San Jose, Costa Rica Travel - Guides
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|San Josť Introduction|
With the increasing number of direct flights into Liberia, San Josť is no longer the de facto transportation hub for all tourists coming to Costa Rica, but most do still fly in and out of the country's capital. For years, my stock advice to tourists in terms of San Josť has been to get in and out as quickly as possible. For most, this remains good council. But San Josť is the country's only major metropolitan city, with varied and active restaurant and nightlife scenes, several museums and galleries worth visiting, and a steady stream of theater, concerts, and other cultural events that you won't find elsewhere in the country.
At first blush, San Josť seems little more than a chaotic jumble of cars, buses, buildings, and people. The central downtown section of San Josť exists in a near-constant state of gridlock. Antiquated buses spewing diesel fumes and a lack of emission controls have created a brown cloud over the city's sky. Sidewalks are poorly maintained and claustrophobic, and street crime is a problem. Most visitors quickly seek the sanctuary of their hotel room and the first chance to escape the city.
Still, things have been improving in recent years. Mayor Johnny Araya has led ambitious and controversial campaigns to rid the narrow sidewalks of impromptu and illegal vendors, to reduce the clutter of billboards and overhead signs, and to bury a good share of the city's electrical and phone cables.
This section helps you plan whatever time you intend for the capital and ease your way through the pitfalls inherent in such a rough-and-tumble little city.
It's in the Beans -- San Josť was built on the profits of the coffee-export business. Between the airport and downtown, you'll pass working coffee farms. Glance up from almost any street in the city and on the surrounding volcanic mountains you'll see a patchwork quilt of farm fields, most of which are planted with the grano de oro (golden bean), as it's known here. San Josť was a forgotten backwater of the Spanish empire until the first shipments of the local beans made their way to sleepy souls in Europe late in the 19th century. Soon San Josť was riding high. Coffee planters, newly rich and craving culture, imposed a tax on themselves to build the Teatro Nacional (National Theater), San Josť's most beautiful building. Coffee profits also built the city a university. Today you can wake up and smell the coffee roasting as you wander the streets near the Central Market (Mercado Central), and in any cafe or restaurant you can get a hot cup of sweet, milky cafe con leche to taste the bean that built San Josť.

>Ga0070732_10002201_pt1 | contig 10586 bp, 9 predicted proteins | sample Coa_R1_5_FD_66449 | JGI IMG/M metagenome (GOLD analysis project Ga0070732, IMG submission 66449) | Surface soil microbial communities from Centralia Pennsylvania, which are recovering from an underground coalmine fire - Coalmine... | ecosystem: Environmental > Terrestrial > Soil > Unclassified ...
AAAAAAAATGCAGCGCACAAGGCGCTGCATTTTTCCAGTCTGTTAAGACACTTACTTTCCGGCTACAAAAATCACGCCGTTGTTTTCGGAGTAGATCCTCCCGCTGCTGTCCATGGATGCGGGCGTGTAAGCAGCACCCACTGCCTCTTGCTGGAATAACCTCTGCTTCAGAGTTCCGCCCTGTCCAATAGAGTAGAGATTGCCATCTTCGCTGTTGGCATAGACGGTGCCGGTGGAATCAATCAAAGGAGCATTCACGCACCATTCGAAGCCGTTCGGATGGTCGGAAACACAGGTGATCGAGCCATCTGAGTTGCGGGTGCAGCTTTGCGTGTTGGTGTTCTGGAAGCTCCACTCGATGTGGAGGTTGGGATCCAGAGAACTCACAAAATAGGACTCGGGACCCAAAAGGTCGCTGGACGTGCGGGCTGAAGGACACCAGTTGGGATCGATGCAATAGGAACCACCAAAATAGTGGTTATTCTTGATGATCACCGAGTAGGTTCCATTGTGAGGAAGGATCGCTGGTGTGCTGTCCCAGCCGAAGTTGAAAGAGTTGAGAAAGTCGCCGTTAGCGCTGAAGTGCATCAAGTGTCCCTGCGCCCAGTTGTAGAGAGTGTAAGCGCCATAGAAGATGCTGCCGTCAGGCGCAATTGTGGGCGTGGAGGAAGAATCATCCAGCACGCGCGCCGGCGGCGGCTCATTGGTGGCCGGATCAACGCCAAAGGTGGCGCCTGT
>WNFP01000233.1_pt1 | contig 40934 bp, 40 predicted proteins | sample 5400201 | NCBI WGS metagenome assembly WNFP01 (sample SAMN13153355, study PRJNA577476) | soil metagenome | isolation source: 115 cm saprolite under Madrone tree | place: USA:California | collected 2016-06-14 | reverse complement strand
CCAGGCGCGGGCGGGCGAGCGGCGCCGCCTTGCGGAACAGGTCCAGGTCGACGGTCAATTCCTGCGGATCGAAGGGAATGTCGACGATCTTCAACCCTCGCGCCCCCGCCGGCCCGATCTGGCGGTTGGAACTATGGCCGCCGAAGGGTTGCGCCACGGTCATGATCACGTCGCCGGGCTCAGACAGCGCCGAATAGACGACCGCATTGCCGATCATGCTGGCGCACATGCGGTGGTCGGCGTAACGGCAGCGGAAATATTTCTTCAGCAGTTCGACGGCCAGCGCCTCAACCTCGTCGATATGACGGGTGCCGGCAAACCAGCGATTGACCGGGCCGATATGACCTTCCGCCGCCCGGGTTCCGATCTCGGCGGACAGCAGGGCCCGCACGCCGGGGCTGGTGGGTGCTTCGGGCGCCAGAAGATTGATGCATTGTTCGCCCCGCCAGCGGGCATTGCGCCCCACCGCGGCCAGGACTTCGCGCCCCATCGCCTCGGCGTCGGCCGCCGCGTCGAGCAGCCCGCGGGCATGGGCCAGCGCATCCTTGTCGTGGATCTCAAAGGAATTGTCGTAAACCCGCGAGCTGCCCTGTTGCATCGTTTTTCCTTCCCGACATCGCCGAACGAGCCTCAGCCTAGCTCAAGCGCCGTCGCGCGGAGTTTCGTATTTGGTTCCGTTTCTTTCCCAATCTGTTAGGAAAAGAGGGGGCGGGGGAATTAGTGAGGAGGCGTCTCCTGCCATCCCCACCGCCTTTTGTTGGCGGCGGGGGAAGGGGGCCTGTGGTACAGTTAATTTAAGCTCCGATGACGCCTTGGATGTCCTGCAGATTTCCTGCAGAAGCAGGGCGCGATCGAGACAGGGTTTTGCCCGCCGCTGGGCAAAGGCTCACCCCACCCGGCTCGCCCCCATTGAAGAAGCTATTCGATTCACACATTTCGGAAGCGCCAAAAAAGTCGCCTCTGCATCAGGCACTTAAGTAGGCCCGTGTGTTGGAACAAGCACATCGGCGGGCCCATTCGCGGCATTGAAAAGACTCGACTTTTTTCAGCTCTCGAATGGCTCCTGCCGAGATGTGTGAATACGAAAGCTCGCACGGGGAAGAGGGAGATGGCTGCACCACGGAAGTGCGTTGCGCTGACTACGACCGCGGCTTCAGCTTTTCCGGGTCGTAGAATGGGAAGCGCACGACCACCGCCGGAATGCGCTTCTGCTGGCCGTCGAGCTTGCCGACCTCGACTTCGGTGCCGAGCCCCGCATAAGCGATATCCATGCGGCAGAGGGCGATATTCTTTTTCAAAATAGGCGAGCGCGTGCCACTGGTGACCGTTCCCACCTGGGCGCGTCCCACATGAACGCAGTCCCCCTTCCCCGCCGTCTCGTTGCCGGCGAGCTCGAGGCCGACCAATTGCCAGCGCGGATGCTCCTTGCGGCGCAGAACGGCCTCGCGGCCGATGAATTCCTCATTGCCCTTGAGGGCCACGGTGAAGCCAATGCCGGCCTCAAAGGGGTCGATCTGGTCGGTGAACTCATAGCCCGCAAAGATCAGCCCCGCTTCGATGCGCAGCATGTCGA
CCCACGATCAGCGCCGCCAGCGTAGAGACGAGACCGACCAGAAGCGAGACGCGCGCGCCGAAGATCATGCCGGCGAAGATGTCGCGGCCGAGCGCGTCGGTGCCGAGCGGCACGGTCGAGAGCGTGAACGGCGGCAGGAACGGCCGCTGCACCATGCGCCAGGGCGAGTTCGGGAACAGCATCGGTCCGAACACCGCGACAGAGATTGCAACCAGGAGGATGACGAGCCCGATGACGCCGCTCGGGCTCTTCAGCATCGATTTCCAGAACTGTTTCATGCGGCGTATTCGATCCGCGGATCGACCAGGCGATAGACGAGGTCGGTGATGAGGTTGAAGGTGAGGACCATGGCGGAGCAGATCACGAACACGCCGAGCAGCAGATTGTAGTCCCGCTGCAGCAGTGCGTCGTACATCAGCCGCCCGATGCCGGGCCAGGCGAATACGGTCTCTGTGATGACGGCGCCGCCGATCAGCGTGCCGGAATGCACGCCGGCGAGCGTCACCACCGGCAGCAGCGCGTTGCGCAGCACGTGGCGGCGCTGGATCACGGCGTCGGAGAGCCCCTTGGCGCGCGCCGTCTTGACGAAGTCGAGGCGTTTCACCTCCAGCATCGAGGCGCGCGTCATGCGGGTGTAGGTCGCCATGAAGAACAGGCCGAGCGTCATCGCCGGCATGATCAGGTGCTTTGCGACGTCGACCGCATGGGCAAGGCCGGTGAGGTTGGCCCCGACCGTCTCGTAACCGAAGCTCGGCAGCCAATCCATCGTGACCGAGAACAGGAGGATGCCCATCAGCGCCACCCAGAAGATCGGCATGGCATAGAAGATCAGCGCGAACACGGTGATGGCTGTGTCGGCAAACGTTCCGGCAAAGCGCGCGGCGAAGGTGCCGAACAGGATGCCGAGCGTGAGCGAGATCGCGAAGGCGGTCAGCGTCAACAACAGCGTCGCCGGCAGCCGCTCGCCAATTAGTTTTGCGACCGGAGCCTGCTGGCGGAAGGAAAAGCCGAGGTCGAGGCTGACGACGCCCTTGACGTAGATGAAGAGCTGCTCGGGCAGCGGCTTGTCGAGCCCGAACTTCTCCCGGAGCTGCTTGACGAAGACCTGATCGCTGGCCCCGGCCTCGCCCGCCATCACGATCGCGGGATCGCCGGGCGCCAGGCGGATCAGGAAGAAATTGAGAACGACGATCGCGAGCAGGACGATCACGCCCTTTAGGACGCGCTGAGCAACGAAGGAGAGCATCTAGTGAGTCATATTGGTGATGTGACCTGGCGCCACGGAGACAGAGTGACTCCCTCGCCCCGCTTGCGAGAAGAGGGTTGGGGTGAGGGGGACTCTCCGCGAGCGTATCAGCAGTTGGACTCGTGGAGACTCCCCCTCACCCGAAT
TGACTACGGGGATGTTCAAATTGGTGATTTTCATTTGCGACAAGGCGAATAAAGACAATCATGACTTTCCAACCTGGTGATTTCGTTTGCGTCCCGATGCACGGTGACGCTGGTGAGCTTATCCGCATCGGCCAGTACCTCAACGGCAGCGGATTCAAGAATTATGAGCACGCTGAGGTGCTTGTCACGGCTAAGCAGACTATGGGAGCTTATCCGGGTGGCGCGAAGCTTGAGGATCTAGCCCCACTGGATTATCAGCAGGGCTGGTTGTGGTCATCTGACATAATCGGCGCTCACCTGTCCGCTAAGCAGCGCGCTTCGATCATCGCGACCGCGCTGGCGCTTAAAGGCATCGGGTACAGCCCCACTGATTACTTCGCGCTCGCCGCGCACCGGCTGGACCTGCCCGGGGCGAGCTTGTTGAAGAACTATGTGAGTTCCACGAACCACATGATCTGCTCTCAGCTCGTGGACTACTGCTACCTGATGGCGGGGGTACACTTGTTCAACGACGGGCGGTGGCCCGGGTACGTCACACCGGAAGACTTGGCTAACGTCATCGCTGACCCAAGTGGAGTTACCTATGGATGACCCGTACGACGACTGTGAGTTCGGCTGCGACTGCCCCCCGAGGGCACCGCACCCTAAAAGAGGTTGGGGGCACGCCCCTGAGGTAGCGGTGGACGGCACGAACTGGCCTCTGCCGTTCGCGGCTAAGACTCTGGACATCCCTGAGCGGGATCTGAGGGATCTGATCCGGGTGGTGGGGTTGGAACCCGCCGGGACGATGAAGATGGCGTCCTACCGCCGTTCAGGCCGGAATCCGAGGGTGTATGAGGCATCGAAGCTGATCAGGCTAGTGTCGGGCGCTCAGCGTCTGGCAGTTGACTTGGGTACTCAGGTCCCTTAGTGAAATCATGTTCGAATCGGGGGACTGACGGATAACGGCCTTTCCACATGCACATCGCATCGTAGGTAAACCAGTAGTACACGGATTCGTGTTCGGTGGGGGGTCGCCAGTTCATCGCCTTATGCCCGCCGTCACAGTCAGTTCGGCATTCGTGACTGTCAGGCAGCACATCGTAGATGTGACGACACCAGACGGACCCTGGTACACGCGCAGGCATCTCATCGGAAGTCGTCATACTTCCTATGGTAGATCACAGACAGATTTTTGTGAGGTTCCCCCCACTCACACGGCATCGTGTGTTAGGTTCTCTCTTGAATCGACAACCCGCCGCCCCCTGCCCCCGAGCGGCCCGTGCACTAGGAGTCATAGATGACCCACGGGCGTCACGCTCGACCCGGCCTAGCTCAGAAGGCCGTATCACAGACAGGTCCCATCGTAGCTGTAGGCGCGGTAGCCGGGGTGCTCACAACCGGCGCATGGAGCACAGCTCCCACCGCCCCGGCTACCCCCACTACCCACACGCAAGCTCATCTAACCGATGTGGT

Part of the reason the coffee grows so well is the climate. The Central Valley, in which the city sits, has what's often been described as a perfect climate. At 1,125m (3,690 ft.) above sea level, San Josť enjoys springlike temperatures year-round. The pleasant climate, along with the beautiful views of lush green mountainsides, makes San Josť a memorable city to visit. All you have to do is glance up at those mountains to know that this is one of the most beautifully situated capitals in Central America. And if a glance isn't enough for you, you'll find that it's extremely easy to get out into the countryside. Within an hour or two, you can climb a volcano, go white-water rafting, hike through a cloud forest, and stroll through a butterfly garden -- among many other activities.
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